Federal Deposit Ins. Corp. v. Caolo, 478 F. Supp. 1185 (D. Mass. 1979)
October 27, 1979
Vito CAOLO et al., Defendants and Third-Party Plaintiffs,
OLD COLONY BANK OF HAMPDEN COUNTY, N.A., the First National Bank of Boston, and First National Boston Corporation, Third-Party Defendants.
United States District Court, D. Massachusetts.
Robert M. Buchanan, Sullivan & Worcester, Boston, Mass., for plaintiff.
Gael Mahony, David W. Rosenberg, Hill & Barlow, Boston, Mass., for defendants.
Francis H. Fox, Bingham, Dana & Gould, S. Elaine Renfro, Boston, Mass., for third-party defendants.
MEMORANDUM OF DECISION
ZOBEL, District Judge.
Third-party defendants have moved for dismissal of the third-party action for failure to state a claim upon which relief can be granted. Fed.R.Civ.P. 12(b) (6). The motion to dismiss will be allowed.
Plaintiff, Federal Deposit Insurance Corporation, is the receiver of Chicopee Bank and Trust Company (Chicopee). The defendants (third-party plaintiffs) were the directors of Chicopee. The complaint charges the directors with various acts of *1186 nonfeasance and misfeasance, including conflict of interest, violation of state and federal statutes and banking regulations, nonattendance at directors' meetings, and mismanagement. The third-party complaint alleges that third-party defendant Old Colony had agreed to enter into a contract to buy Chicopee but, as a result of the intercession of third-party defendants, First National Bank of Boston (FNBB) and First National Boston Corporation (FNBC), reneged on its agreement causing the Massachusetts Commissioner of Banks to authorize a liquidation sale of Chicopee. At the liquidation sale, Old Colony purchased some of the assets and assumed some of the liabilities of Chicopee for a price less than that contemplated under the initial agreement.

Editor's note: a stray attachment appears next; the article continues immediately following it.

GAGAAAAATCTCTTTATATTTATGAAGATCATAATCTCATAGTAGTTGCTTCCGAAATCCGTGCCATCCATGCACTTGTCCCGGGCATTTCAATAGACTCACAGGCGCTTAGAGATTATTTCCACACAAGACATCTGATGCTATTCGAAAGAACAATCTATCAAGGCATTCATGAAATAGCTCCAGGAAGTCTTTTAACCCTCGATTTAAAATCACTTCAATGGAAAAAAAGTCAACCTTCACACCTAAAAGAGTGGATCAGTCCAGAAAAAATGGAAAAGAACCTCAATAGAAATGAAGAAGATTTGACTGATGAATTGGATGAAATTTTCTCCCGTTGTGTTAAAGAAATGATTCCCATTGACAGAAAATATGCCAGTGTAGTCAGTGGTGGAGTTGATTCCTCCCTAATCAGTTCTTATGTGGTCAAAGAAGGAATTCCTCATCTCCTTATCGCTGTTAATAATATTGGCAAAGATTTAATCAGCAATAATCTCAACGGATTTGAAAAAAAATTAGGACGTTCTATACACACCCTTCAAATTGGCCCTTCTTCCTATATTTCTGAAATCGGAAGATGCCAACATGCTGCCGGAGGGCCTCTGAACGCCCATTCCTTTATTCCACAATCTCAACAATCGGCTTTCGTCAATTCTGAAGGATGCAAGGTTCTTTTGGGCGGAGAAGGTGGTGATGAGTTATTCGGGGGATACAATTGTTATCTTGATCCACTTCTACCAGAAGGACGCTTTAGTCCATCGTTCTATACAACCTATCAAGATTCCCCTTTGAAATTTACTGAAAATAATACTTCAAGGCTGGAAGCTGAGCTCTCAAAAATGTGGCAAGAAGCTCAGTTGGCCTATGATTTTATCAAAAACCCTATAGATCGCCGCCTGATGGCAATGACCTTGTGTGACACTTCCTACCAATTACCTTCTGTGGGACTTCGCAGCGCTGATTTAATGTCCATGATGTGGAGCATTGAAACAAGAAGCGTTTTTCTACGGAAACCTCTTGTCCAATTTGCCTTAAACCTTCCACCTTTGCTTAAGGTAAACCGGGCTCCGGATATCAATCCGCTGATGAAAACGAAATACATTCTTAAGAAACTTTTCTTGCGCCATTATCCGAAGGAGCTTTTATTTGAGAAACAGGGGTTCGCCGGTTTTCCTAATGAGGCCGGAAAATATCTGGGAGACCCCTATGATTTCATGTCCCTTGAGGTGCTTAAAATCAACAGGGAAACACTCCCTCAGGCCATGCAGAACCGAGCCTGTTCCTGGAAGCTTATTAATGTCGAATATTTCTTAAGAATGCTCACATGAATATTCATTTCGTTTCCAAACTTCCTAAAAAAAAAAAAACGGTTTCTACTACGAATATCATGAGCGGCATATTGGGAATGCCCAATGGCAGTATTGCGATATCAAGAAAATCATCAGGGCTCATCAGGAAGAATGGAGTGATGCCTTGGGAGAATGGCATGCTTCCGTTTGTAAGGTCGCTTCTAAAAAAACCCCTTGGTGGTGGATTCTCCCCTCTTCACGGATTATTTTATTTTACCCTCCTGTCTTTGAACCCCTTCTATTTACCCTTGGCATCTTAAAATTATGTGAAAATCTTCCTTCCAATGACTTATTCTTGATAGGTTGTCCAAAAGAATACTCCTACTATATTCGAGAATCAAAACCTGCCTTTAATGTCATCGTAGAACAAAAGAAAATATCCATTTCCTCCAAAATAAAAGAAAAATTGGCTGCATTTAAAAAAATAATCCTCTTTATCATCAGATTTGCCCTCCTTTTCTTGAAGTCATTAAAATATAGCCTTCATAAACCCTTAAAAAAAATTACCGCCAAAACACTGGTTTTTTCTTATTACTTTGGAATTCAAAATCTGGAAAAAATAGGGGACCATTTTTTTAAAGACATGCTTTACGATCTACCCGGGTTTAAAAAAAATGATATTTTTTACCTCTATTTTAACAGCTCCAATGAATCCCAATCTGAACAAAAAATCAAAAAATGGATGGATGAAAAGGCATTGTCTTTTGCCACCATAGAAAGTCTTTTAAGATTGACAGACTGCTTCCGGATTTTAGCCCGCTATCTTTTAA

The directors argue that these actions by third-party defendants amounted to breach of an alleged agreement to execute a contract of sale between Chicopee and Old Colony, interference by FNBB and FNBC with the contractual relations between Chicopee and Old Colony, misrepresentation, unjust enrichment and violation of Mass. Gen. Laws ch. 93A. They then claim indemnification from the third-party defendants on the theory that their alleged wrongful acts caused, or at least contributed to, the directors' liability in the main action.
Under the law of Massachusetts a right of indemnification exists as a matter of contract law only if there is a valid and binding contract between the indemnitor and indemnitee. H. P. Hood & Sons, Inc. v. Ford Motor Co., 370 Mass. 69, 77, 345 N.E.2d 683 (1976). The third-party complaint alleges no such contract nor even any facts from which a contract might be inferred.
A right of indemnity may also exist in favor of a party who incurs tort liability as a result of the tortious acts of another. However, "[i]ndemnity is permitted only when one does not join in the negligent act but is exposed to derivative or vicarious liability for the wrongful act of another." Stewart v. Roy Bros. Inc., 358 Mass. 446, 459, 265 N.E.2d 357, 365 (1970). Such liability as the directors may incur in this case would not merely be the passive result of the wrongful acts attributed to third-party defendants, but would have to be based on their acts or omissions. See, Hollywood Barbecue Co., Inc. v. Morse, 314 Mass. 368, 50 N.E.2d 55 (1943) and Gray v. Boston Gas Light Co., 114 Mass. 149 (1873). In addition, a finding of negligence against the directors in the main action may, in any event, be a defense to their claim for indemnity. Stewart v. Roy Bros. Inc., supra, 358 Mass. at 458, 265 N.E.2d 357. See, Ford v. Flaherty, 364 Mass. 382, 305 N.E.2d 112 (1973).
The directors rely on the reasoning of the California court in Herrero v. Atkinson, 227 Cal. App. 2d 69, 38 Cal. Rptr. 490 (1964). However, in view of the clear pronouncements of the Massachusetts cases concerning indemnification, a federal court ought not impose a rule of a foreign jurisdiction. See, Caso v. Lafayette Radio Electronics Corporation, 370 F.2d 707, 710 (1st Cir. 1966).
Accordingly, the motion to dismiss the third-party complaint is allowed.